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I want to launch an app on OSX from a script. I need pass it command line arguments. Unfortunately, 'open' doesn't accept command line args.

The only option I can think of is to use 'nohup myApp > /dev/null &' to launch my app so it can exist independently of the script that launches it.

Any better suggestions?

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I can't follow the question. "open" doesn't accept command-line args? What's "open"? Is this the AppleScript open? How does a nohup & solve the problem? –  S.Lott Aug 20 '09 at 21:03
man open(1) - OS X command to launch files or apps –  Ned Deily Aug 20 '09 at 21:22
This should be on superuser.com –  Jeff Meatball Yang Oct 18 '09 at 2:04

7 Answers 7

up vote 22 down vote accepted

OS X app bundles aren't designed to be passed command line arguments; the conventional mechanism is to use Apple Events for files like here for Cocoa apps or here for Carbon apps. You probably could do something kludgey by passing parameters in using environment variables.

Update: Note in OS X 10.6 the open command was enhanced to allow passing of arguments to the application so there is another option if you only need to support 10.6 and beyond.

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My kludgey approach is to invoke the executable directly with command line args using nohup - if the environment-vars-kludge less kludgey? –  psychotik Aug 20 '09 at 21:31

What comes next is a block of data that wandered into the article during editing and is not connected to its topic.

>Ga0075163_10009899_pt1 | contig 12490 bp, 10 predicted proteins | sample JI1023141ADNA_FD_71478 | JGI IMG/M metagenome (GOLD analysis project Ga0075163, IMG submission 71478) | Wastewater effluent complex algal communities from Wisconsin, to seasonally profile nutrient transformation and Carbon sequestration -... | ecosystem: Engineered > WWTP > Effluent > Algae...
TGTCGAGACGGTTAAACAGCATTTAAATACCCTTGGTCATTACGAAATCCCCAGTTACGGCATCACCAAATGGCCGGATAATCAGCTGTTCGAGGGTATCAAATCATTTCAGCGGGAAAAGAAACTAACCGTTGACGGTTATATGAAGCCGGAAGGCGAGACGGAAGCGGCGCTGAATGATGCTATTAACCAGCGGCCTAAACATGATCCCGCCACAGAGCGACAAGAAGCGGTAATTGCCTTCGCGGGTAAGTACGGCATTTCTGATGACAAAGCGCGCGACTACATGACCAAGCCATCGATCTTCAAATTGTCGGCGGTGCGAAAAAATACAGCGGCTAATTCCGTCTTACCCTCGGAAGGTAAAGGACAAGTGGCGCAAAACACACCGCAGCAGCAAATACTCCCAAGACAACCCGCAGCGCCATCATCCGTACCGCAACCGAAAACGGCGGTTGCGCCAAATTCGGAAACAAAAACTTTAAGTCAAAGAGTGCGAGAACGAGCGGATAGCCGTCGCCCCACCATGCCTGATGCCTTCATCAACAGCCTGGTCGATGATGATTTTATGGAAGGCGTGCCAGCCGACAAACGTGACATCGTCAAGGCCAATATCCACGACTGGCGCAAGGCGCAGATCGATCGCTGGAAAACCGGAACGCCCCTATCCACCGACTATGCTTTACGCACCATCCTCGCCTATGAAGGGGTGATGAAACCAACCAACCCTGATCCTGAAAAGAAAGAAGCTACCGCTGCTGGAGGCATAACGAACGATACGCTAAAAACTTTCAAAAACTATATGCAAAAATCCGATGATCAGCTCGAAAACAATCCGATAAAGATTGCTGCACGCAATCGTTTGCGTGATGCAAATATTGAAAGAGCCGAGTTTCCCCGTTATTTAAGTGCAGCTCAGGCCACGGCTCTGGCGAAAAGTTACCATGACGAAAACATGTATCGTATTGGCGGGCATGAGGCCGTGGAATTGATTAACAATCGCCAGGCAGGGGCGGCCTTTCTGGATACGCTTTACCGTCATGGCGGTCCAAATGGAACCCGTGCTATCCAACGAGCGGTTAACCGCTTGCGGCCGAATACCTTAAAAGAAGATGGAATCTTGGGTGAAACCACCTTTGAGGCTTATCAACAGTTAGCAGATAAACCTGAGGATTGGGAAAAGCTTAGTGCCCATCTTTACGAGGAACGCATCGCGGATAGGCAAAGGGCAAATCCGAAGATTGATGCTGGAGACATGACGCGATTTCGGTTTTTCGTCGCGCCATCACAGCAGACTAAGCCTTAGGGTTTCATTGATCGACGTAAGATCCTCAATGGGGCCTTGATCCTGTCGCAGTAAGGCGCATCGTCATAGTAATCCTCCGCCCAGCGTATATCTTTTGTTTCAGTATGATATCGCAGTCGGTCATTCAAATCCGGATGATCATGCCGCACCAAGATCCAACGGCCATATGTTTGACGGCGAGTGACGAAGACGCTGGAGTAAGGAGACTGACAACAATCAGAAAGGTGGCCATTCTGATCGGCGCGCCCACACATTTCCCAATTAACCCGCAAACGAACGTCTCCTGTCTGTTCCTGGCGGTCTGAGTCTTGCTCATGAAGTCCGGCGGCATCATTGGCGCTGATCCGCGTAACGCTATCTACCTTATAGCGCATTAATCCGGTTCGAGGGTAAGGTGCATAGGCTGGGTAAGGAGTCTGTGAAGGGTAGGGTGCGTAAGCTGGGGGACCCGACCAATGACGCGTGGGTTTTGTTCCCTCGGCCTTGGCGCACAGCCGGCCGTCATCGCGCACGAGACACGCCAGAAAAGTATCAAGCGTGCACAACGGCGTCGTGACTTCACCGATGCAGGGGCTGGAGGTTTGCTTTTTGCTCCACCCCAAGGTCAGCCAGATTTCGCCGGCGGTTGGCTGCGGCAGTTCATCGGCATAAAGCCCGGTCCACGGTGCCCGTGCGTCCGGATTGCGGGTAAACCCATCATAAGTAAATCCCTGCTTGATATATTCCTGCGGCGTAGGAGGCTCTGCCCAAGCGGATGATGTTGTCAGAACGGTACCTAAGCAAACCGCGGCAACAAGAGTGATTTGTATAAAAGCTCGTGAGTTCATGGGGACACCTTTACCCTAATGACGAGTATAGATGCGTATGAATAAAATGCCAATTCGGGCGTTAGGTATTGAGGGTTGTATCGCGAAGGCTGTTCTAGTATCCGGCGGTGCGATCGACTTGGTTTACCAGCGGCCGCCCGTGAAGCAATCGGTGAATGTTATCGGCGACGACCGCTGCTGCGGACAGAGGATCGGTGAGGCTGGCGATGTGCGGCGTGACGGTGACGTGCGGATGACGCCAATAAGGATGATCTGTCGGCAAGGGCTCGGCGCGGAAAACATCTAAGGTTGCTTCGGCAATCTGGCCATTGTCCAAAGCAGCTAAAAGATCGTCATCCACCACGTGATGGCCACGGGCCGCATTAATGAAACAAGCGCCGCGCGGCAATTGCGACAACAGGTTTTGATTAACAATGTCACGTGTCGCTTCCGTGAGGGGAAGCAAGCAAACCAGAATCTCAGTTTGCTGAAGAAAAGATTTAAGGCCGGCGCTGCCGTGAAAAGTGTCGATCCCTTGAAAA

Probably not. If it works for you, go with it. The larger point is that open(1) is the cli equivalent of what happens when a user does a double-click or an "Open" in the Finder and none of those mechanisms support conventional command line arguments. –  Ned Deily Aug 20 '09 at 21:52
+1: You shouldn't be using command-line arguments for Mac OS X GUI applications. –  S.Lott Aug 21 '09 at 1:53
why Mr @S.Lott ? –  Anurag Uniyal Dec 3 '10 at 5:39
tell google not to use command line args, Applications/Google Chrome.app/Contents/Versions/6.0.472.53/Google Chrome Helper.app/Contents/MacOS/Google Chrome Helper --type=renderer --lang=en-US --force-fieldtest –  Anurag Uniyal Dec 3 '10 at 5:47

As was mentioned here, the 'open' command in 10.6 now has an 'args' flag, so you can call:

open -n ./AppName.app --args -AppCommandLineArg

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Working exactly the way it was required. Thanks –  Durgesh Nov 4 '13 at 10:08

An application bundle (a .app file) is actually a bunch of directories. Instead of using 'open' and the .app name, you can actually move in to it and start the actual binary. For instance:

$ cd /Applications/LittleSnapper.app/
$ ls
$ cd Contents/MacOS/
$ ./LittleSnapper

That is the actual binary that might accept arguments (or not, in LittleSnapper's case).

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The binary accepts arguments, I am sure. I wrote it. Invoking 'open' doesn't allow passing arguments. I am pretty sure about this. And yes, my script is calling 'open binary' directly, not trying to open the bundle. –  psychotik Aug 20 '09 at 21:05
@psychotik: He's not saying to call "open binary." He's saying to directly execute the binary. –  Chuck Aug 20 '09 at 21:22